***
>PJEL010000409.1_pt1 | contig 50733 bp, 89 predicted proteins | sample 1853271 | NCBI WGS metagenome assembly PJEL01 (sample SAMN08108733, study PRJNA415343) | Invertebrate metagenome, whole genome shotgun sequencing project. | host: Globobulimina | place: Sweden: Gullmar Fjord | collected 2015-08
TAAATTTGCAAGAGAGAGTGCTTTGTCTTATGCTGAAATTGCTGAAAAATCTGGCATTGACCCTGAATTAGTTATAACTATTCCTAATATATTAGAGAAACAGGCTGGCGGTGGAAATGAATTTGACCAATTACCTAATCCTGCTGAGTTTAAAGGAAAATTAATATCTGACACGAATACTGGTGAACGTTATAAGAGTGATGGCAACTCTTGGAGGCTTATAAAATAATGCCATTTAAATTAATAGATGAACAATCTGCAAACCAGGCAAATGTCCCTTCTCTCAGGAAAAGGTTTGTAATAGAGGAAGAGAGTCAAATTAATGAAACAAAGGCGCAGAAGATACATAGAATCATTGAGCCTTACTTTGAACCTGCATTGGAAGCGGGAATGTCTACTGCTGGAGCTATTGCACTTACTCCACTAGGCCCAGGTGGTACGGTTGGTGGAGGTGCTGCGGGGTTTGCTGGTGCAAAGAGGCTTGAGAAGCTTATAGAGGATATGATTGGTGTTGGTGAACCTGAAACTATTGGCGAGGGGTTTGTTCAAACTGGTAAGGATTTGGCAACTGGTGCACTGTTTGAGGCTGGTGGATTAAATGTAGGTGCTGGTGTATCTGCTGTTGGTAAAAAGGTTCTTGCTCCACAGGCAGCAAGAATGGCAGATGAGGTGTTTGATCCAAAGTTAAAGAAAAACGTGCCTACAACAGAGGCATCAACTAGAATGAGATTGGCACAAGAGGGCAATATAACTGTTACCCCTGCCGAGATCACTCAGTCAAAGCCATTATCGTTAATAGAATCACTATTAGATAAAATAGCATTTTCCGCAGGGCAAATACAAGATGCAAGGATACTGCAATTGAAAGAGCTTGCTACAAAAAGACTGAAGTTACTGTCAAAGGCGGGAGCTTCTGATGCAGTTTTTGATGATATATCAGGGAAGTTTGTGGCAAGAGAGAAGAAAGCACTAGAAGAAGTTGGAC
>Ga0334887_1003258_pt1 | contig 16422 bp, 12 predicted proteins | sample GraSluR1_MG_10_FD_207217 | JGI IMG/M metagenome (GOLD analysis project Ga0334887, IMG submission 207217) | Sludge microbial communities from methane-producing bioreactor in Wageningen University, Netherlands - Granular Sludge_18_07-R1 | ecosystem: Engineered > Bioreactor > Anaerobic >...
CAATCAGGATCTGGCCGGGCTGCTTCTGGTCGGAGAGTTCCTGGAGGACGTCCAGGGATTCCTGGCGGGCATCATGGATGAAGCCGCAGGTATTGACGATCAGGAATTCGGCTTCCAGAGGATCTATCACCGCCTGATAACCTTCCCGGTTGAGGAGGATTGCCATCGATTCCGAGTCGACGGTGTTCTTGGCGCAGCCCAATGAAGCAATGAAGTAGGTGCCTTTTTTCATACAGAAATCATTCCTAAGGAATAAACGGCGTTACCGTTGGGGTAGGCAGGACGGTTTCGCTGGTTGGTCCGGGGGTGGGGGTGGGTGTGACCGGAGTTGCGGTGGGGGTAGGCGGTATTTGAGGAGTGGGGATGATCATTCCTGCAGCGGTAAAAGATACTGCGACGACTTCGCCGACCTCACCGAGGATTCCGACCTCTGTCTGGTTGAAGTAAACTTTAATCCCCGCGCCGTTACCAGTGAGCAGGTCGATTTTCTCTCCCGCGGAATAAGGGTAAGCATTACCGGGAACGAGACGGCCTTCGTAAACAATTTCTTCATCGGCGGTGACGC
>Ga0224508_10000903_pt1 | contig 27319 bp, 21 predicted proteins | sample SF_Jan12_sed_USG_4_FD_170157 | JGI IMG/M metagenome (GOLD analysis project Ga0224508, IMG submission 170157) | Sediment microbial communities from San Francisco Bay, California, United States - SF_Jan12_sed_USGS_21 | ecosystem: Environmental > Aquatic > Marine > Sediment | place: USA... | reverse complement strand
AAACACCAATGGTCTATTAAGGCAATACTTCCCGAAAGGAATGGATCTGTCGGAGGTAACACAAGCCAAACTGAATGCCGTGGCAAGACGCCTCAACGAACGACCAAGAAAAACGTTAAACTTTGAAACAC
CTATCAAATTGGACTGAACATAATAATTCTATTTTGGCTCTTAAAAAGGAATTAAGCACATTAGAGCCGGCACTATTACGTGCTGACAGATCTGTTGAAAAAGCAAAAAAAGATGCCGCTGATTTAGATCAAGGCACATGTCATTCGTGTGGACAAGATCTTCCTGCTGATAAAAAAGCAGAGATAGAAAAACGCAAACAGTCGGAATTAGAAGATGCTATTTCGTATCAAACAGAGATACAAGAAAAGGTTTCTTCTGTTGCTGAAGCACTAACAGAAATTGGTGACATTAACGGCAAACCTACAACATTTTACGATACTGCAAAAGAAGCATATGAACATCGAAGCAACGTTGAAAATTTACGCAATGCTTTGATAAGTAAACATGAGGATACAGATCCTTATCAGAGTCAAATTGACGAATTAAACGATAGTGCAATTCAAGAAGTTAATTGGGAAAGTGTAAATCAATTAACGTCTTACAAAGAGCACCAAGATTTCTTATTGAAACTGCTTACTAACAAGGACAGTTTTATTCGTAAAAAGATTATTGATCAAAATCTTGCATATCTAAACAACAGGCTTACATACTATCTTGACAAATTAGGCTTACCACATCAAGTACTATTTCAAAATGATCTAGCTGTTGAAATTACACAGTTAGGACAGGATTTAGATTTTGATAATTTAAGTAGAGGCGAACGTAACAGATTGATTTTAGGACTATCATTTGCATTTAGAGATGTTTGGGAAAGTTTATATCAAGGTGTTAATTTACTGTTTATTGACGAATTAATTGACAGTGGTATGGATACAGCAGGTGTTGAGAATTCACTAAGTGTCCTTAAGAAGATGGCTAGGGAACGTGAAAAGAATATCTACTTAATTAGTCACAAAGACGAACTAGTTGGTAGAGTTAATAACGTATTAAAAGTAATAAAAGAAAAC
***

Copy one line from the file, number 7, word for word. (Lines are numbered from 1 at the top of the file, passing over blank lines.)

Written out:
CTATCAAATTGGACTGAACATAATAATTCTATTTTGGCTCTTAAAAAGGAATTAAGCACATTAGAGCCGGCACTATTACGTGCTGACAGATCTGTTGAAAAAGCAAAAAAAGATGCCGCTGATTTAGATCAAGGCACATGTCATTCGTGTGGACAAGATCTTCCTGCTGATAAAAAAGCAGAGATAGAAAAACGCAAACAGTCGGAATTAGAAGATGCTATTTCGTATCAAACAGAGATACAAGAAAAGGTTTCTTCTGTTGCTGAAGCACTAACAGAAATTGGTGACATTAACGGCAAACCTACAACATTTTACGATACTGCAAAAGAAGCATATGAACATCGAAGCAACGTTGAAAATTTACGCAATGCTTTGATAAGTAAACATGAGGATACAGATCCTTATCAGAGTCAAATTGACGAATTAAACGATAGTGCAATTCAAGAAGTTAATTGGGAAAGTGTAAATCAATTAACGTCTTACAAAGAGCACCAAGATTTCTTATTGAAACTGCTTACTAACAAGGACAGTTTTATTCGTAAAAAGATTATTGATCAAAATCTTGCATATCTAAACAACAGGCTTACATACTATCTTGACAAATTAGGCTTACCACATCAAGTACTATTTCAAAATGATCTAGCTGTTGAAATTACACAGTTAGGACAGGATTTAGATTTTGATAATTTAAGTAGAGGCGAACGTAACAGATTGATTTTAGGACTATCATTTGCATTTAGAGATGTTTGGGAAAGTTTATATCAAGGTGTTAATTTACTGTTTATTGACGAATTAATTGACAGTGGTATGGATACAGCAGGTGTTGAGAATTCACTAAGTGTCCTTAAGAAGATGGCTAGGGAACGTGAAAAGAATATCTACTTAATTAGTCACAAAGACGAACTAGTTGGTAGAGTTAATAACGTATTAAAAGTAATAAAAGAAAAC